GTR Ownership

How much does it cost to daily drive a Nissan GTR (it’s a lot lower than you think)

gtr only car daily drive Nissan
How much does it cost to drive a gtr every day

Click here to see why buying a 2012-2014 Nissan GTR is the best value

The R35 Nissan GTR has been my dream car since it first went on sale back in July 2008. I always told myself that I would own one someday, but as I came closer to making my dream a reality I became hesitant. Like many people I assumed that a car with this kind of performance could not possibly fit my budget to actually own, especially not as my daily driver. But after spending hours researching GTR owner forums and talking with owners I decided to go for it. It’s been 8 months now since I bought my 2014 Nissan GTR Black Edition and I have been pleasantly surprised with how surprisingly inexpensive it is to drive a car with this level of performance every day.

Maintenance:  (Free for GTR’s still under the 3 year / 36,000 mile warranty.  Link to warranty info) The Nissan GTR is a fairly simple car to do most maintenance on and a person with no mechanical experience could easily watch video tutorials and do the basic procedures himself. This alone can save you a good chunk of change per year if you want to, but even an out of warranty GTR isn’t extremely expensive to have serviced at official Nissan dealerships.  For example: an average engine oil and oil filter change at a Nissan dealership will only cost about $150-$250 and Nissan recommends you get it changed every 6k miles. This is only slightly above many German sedans and significantly less than the $500-$1,000 it costs for an oil change on a Ferrari F430 or 458. If you can turn a wrench and have access to jack stands or a lift, you can buy 6 quarts of Mobil 1 0W-40 oil and an oil filter at Wal Mart for just over $30 and do the job yourself in 30 minutes – 1 hour. Youtube has dozens of step by step videos that show you exactly what to do in under 10 minutes and no special tools are required.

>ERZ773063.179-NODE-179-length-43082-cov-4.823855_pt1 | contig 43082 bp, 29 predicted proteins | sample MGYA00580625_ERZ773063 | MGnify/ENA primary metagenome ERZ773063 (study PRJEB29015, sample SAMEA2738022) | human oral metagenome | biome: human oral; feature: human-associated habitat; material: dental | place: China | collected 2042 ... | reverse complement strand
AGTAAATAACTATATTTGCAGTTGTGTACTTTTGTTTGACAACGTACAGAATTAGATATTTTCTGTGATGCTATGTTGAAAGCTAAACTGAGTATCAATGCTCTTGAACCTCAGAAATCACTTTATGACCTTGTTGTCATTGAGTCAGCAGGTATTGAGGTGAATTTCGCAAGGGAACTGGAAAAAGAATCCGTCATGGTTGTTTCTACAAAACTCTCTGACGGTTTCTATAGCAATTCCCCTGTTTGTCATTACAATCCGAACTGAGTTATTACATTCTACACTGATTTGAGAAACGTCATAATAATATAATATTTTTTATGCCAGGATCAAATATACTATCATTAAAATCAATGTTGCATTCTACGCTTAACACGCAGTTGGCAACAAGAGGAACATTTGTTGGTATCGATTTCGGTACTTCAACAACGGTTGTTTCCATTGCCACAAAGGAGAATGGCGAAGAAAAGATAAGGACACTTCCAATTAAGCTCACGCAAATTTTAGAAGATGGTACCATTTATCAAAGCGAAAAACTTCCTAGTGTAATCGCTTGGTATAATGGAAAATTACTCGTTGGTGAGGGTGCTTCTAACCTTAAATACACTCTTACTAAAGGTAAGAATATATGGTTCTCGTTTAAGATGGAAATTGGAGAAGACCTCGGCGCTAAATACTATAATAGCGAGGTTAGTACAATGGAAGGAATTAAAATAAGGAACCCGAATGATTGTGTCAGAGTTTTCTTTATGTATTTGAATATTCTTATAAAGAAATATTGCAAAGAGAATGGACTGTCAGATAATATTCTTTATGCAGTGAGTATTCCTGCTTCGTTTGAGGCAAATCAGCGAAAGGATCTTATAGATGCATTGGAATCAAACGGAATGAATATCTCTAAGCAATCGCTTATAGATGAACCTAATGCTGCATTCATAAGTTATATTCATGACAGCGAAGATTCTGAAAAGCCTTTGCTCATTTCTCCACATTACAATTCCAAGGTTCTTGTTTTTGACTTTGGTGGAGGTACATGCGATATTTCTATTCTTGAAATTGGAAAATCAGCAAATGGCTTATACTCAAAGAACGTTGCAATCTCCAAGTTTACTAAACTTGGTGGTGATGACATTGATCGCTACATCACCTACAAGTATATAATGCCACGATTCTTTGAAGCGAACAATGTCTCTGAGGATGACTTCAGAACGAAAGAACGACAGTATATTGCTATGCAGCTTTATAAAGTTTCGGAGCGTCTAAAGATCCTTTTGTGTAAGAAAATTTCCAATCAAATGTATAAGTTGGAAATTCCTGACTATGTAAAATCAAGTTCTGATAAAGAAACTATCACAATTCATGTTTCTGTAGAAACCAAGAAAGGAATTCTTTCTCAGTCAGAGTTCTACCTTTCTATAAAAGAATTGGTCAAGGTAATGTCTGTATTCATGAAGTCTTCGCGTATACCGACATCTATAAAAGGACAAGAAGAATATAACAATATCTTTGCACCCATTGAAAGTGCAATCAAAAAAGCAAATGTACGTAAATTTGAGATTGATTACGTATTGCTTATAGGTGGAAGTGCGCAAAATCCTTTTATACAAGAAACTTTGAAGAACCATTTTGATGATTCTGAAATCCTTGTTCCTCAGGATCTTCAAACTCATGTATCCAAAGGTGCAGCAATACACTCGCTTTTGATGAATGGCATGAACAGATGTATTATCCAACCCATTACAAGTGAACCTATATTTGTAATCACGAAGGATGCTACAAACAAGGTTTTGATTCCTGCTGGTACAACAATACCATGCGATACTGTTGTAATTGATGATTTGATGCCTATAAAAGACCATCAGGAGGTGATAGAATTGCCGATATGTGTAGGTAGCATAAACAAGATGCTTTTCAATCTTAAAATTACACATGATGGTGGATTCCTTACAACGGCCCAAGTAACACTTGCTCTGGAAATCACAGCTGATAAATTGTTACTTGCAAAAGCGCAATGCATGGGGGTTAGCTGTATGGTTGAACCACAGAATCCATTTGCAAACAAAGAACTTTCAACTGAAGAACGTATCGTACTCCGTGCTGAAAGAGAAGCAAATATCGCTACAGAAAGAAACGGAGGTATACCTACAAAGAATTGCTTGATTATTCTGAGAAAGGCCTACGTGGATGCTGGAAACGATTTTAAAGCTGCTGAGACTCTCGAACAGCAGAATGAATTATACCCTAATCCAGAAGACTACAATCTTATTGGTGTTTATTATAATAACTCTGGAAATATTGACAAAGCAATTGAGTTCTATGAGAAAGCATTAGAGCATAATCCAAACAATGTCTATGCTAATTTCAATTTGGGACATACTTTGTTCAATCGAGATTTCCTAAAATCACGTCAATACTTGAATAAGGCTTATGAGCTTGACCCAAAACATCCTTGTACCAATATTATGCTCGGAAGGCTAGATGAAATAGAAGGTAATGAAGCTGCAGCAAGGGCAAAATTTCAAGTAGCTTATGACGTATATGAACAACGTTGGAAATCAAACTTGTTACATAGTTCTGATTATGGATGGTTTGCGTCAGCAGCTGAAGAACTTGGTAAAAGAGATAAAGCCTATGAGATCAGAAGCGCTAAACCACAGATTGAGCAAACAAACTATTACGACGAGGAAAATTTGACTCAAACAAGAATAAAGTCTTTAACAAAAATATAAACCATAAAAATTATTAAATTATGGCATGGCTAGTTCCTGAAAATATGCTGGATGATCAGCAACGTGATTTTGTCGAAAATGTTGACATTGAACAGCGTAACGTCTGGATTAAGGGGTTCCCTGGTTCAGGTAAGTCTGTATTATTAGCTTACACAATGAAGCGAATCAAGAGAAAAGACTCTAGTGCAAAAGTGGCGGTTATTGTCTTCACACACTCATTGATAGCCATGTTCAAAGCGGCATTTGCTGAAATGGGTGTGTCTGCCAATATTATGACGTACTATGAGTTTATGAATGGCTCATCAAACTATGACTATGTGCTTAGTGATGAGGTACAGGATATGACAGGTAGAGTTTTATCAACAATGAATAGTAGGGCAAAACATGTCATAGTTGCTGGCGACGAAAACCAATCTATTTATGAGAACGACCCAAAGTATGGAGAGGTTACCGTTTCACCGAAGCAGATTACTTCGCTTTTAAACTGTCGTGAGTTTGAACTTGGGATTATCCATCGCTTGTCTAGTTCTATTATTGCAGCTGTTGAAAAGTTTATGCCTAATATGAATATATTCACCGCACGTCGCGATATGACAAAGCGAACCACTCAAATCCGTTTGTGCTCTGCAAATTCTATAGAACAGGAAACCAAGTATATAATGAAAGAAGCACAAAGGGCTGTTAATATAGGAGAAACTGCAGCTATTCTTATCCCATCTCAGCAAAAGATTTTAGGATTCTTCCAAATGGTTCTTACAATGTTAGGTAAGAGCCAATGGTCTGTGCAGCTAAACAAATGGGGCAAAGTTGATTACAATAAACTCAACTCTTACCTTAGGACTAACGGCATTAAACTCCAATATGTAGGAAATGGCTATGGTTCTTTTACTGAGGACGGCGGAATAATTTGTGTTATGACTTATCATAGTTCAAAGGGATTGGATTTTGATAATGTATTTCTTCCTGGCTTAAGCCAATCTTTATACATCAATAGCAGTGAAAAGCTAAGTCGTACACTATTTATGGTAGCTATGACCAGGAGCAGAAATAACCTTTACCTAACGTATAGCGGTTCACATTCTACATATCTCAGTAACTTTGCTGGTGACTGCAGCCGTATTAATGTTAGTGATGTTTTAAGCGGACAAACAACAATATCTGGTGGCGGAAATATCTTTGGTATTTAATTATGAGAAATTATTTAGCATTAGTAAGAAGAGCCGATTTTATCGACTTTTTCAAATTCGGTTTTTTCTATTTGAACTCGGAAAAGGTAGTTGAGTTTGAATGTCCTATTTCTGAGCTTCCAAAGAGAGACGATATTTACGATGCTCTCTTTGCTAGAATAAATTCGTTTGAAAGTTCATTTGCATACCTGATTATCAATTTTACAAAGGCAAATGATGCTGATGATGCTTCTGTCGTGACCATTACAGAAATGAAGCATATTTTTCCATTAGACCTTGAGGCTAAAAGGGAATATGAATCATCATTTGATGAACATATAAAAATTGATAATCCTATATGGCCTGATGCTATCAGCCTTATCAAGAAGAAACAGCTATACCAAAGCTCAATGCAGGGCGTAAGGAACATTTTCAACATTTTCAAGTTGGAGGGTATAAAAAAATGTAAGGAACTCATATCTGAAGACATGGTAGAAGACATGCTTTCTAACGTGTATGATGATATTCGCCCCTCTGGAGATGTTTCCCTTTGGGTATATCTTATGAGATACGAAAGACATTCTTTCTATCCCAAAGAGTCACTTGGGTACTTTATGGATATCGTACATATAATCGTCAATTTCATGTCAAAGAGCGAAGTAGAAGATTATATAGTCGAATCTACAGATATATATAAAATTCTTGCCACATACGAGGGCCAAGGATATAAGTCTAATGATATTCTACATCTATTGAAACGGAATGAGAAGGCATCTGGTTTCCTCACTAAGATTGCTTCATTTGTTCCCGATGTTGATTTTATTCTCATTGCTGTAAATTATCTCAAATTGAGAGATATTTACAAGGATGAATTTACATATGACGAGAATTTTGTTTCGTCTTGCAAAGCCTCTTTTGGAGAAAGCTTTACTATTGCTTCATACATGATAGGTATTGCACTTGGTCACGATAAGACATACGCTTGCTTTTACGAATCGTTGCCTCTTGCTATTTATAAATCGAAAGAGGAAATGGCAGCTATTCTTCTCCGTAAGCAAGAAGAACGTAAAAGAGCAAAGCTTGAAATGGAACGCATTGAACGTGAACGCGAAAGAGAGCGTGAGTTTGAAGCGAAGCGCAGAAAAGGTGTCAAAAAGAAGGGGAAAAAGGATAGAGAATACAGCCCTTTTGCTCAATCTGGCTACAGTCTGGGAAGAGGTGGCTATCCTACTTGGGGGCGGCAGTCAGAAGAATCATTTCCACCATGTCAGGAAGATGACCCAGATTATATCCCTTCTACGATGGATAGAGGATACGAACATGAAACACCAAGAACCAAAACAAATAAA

If you want to leave maintenance to professionals and still save some money then you can choose to have an independent high performance tuner shop do the work for a fraction of what an official Nissan dealership will charge.

Big services: The most expensive services are at 24k, 36k, 48k, 60k, and 72k miles and include things like changing engine coolant, brake fluid, transmission oil, and differential oil. If you have a Nissan dealership do the work then expect the following prices:

Service intervals:
6k: oil change $150-$250
12k: oil change, in cabin microfilter $280-$400
18k: oil change $150-$250
24k: oil change, engine coolant, in cabin microfilter, brake fluid $600-$1,000
30k: oil change, engine air filter $200-$250
36k: oil change, in cabin micro filter, transmission oil, differential oil- $1,100 – $1,500
42k: oil change $150-$250
48k: oil change, engine coolant, in cabin microfilter, brake fluid $600-$1,000
54k: oil change $150-$250
60k: oil change, in cabin microfilter, engine air filter, spark plugs, brake hoses $1,800-$2,500